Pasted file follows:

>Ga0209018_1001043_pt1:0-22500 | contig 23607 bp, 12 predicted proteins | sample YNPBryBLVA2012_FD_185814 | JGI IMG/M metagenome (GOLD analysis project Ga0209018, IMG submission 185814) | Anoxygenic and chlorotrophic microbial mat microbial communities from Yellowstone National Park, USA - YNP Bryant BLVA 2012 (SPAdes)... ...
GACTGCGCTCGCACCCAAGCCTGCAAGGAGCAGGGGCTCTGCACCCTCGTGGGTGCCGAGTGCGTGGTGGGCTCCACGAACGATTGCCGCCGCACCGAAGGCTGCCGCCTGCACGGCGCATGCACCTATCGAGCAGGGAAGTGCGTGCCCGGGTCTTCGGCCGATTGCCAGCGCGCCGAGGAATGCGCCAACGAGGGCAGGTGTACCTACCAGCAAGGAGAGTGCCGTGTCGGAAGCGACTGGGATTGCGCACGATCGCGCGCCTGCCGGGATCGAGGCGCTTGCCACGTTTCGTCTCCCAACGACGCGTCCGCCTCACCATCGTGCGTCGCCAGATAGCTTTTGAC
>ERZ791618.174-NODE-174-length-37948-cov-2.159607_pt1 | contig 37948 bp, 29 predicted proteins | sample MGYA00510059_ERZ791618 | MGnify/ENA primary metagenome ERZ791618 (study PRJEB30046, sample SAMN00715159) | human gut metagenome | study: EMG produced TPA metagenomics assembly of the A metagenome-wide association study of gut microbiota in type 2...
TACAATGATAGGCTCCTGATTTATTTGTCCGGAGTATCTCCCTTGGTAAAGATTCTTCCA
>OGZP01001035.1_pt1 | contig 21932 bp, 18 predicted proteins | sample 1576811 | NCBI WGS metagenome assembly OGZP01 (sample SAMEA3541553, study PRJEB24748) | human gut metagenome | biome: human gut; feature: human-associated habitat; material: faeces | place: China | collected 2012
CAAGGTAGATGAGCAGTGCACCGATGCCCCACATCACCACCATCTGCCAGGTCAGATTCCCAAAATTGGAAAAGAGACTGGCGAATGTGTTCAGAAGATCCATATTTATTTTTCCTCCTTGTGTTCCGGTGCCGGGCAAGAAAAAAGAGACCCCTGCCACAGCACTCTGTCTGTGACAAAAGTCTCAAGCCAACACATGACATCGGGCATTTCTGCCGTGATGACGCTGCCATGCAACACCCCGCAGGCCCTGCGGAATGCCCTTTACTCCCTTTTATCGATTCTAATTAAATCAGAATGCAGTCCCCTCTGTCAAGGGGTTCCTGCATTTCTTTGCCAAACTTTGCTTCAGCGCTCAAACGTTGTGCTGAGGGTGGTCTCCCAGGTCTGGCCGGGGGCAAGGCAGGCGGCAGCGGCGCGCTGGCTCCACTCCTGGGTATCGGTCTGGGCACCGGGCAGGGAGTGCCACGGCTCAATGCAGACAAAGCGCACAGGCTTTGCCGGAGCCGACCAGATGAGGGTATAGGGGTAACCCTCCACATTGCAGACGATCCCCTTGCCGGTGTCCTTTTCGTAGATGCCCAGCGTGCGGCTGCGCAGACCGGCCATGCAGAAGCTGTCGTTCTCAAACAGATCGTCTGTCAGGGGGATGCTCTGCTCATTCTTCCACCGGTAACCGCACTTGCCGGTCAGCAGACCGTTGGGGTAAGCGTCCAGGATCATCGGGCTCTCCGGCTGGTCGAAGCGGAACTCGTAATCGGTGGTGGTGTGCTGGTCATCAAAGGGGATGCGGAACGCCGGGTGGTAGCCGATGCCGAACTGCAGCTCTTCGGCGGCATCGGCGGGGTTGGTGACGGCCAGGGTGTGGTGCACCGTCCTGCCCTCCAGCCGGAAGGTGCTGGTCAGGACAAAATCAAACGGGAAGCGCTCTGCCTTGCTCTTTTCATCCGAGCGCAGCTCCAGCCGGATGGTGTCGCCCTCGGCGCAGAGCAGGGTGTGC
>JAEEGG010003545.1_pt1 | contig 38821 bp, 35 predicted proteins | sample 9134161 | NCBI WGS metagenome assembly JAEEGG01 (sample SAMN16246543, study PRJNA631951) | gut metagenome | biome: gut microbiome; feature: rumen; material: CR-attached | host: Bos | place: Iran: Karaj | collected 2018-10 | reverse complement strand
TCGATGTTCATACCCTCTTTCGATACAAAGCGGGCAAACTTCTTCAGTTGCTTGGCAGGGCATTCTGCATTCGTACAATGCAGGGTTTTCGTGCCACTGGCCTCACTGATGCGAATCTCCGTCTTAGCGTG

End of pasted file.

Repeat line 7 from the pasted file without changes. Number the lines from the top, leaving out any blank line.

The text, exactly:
>JAEEGG010003545.1_pt1 | contig 38821 bp, 35 predicted proteins | sample 9134161 | NCBI WGS metagenome assembly JAEEGG01 (sample SAMN16246543, study PRJNA631951) | gut metagenome | biome: gut microbiome; feature: rumen; material: CR-attached | host: Bos | place: Iran: Karaj | collected 2018-10 | reverse complement strand